Wednesday, February 23, 2011

Live Action Shorts 2011 (Brockway)

Tropic Sprockets by Ian Brockway

The Short films: Live Action/ 2011

Miniature moral pitfalls  and apprehensive apéritifs  abound in this year's Oscar considerations in the Short Film: Live Action category. One can feel an existential sigh cloaking every entry like a vapor. From the UK, there is the "The Confession". With echoes of "Alfred Hitchcock Presents" and a suburban "Lord of the Flies", who knew that children could be so darkly minded under the cowl of Catholicism or so yearning of a priest's absolution? After all, according to this tale, a nightly dinner provides no cozy comforts. A silently sipped soup and a cold glass of milk, it seems, is all an elementary level child can hope for. Never has Catholicism seemed at once so sinister, yet so inadequate at the same time.

This entry gives Stephen King a run for his money. Also, from the UK, is "Wish 143" a twist on a sensual coming-of-age tale, about a young  boy who schemes to escape from his terminal condition. Part fantasy, part suspense story with a touch of David Cronenberg , this vignette illustrates the life of an adventurous boy, trapped by circumstance in a hospital. Yet the story gives the place a picaresque feeling and is not a downer. We learn that the young man despite his limits, has given himself a host of possibilities.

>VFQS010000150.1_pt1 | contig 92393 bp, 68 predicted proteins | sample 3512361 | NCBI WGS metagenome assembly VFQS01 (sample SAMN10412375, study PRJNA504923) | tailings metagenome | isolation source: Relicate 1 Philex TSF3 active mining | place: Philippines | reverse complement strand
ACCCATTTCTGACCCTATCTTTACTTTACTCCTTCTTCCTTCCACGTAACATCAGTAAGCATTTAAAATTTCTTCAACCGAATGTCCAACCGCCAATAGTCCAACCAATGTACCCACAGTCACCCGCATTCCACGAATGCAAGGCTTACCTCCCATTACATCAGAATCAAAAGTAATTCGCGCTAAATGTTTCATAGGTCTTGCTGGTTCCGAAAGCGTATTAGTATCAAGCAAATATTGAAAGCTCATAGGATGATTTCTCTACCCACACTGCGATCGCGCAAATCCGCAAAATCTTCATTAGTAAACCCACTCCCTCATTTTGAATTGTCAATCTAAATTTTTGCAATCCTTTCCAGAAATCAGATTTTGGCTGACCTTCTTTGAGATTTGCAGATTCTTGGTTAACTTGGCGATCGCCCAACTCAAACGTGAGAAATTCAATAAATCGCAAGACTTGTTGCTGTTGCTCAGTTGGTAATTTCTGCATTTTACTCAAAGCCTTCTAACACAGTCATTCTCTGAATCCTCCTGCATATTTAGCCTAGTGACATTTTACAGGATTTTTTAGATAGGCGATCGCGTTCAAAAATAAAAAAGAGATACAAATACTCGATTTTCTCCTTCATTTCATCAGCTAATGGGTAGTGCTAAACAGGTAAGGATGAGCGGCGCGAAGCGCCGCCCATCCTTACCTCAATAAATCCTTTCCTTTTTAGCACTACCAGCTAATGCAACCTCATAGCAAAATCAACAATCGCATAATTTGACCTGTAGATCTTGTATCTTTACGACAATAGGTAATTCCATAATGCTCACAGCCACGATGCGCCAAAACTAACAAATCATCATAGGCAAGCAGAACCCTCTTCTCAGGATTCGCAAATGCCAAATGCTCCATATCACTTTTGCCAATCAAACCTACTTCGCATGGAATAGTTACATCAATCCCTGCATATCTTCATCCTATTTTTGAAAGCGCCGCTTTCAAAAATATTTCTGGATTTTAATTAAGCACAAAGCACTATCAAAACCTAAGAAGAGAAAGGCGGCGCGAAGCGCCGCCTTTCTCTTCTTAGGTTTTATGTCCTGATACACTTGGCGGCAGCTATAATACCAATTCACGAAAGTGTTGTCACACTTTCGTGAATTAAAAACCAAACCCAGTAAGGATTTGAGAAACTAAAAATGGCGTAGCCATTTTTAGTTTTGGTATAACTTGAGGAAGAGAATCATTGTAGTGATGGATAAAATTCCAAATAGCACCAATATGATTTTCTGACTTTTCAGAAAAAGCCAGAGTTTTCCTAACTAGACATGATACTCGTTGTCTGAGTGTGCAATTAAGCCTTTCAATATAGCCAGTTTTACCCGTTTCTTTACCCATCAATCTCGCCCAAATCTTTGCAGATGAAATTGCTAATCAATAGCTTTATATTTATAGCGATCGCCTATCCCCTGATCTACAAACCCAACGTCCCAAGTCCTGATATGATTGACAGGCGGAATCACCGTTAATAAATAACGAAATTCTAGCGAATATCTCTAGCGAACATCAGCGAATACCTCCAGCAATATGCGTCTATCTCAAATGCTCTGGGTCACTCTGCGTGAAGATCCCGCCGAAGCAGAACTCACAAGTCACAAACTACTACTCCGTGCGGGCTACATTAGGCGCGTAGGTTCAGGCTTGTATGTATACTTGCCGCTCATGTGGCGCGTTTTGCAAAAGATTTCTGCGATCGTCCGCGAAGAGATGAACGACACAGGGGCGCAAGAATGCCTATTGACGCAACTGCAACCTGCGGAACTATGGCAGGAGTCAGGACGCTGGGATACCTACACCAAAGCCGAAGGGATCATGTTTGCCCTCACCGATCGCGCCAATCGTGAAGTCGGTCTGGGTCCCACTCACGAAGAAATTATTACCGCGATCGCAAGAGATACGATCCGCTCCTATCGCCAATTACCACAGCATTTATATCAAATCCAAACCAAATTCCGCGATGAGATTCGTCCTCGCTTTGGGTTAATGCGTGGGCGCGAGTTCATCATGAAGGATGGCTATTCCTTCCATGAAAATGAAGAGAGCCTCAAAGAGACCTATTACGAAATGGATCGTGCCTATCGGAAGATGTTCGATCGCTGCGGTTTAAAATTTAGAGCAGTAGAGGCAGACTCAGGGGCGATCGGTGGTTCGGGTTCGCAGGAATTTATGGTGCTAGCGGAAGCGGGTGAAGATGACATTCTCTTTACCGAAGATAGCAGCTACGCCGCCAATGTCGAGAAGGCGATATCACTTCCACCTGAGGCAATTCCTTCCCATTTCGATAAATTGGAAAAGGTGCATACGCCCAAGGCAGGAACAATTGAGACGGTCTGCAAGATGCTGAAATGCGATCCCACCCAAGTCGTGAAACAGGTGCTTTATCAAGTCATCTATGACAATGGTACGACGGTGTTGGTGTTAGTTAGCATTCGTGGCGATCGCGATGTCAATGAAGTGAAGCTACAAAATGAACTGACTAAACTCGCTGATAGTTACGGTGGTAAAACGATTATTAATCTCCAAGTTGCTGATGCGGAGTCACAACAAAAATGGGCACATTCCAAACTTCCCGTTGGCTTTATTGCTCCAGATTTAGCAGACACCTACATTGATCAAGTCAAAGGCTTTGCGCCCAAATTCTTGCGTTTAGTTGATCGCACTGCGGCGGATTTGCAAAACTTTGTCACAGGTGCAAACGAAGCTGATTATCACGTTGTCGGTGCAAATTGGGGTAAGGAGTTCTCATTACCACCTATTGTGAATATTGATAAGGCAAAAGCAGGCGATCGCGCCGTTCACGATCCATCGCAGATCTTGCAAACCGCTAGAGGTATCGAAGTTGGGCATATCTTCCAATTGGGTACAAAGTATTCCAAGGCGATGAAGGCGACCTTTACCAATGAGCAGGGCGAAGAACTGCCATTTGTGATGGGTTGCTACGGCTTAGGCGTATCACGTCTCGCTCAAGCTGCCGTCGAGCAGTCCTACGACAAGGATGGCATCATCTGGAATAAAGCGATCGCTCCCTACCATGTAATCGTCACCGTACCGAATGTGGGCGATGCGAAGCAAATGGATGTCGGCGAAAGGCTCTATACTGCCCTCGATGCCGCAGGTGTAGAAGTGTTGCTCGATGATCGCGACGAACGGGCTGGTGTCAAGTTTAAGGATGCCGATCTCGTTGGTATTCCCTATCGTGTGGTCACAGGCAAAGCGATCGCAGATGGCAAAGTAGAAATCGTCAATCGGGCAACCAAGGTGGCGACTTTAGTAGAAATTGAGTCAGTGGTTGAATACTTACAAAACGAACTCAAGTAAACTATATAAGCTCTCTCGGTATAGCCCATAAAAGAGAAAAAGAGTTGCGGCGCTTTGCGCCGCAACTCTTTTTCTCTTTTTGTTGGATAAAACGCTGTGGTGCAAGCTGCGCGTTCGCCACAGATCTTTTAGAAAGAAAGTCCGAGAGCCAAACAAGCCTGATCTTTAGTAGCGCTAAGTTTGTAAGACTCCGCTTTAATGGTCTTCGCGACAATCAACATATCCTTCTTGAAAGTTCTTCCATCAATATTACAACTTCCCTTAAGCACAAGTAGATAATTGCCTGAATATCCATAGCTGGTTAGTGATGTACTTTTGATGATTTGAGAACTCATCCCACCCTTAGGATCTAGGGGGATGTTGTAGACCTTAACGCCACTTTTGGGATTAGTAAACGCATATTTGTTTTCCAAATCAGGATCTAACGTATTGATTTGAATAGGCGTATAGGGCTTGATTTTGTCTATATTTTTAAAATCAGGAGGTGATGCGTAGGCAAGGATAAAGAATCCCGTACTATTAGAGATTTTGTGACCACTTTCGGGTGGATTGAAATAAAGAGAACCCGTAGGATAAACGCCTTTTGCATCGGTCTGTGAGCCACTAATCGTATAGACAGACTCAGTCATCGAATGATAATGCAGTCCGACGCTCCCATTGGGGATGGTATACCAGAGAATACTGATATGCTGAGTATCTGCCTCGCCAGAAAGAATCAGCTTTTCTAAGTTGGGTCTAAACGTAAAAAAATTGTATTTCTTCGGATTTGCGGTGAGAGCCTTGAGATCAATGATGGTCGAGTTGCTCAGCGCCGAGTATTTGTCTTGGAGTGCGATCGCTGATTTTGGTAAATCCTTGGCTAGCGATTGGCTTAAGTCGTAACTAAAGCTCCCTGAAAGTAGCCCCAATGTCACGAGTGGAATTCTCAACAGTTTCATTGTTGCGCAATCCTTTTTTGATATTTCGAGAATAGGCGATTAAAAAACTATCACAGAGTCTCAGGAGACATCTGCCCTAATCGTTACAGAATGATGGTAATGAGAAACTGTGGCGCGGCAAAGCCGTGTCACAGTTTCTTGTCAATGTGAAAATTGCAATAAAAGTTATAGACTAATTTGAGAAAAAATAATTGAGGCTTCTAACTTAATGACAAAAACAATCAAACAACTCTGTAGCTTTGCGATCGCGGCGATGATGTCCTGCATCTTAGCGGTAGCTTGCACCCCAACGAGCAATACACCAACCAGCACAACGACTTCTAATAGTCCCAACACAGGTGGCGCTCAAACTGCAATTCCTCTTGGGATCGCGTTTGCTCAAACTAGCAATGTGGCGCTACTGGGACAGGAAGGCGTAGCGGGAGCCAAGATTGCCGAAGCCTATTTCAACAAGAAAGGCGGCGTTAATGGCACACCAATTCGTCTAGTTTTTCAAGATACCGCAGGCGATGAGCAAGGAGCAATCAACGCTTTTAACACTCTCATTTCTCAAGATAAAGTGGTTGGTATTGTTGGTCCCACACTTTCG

In Belgium's "Na Wewe" a  bus breaks down in the middle of a tribal war in Burundi   regarding the Tutsis and Hutus. One can feel the tension onscreen like a boiling yellow sun. The humidity of fear remains till the very end.

Ireland's offering,"The Crush", is a Highsmithian idyll full of poignancy and pathos that becomes nearly homicidal. The story concerns a young boy who has a crush on his teacher and assumes the role of  her bodyguard. The young boy is quite the  little Romeo mixed with a bit of Travis Bickle. Scarily so, but that's part of the fun. This pint-sized movie  skillfully weaves the cute with the creepiness of the possessive child and the last thing we are left with is a taut surprise.

"God of Love" from the USA, is a  valentine spoof of desire and mischance. Filmed in black and white with echoes of Jim Jarmusch, "God of Love" is a playful bon-bon compared to the richer more existentially laced treats that are now on display, for your consideration at The Tropic.

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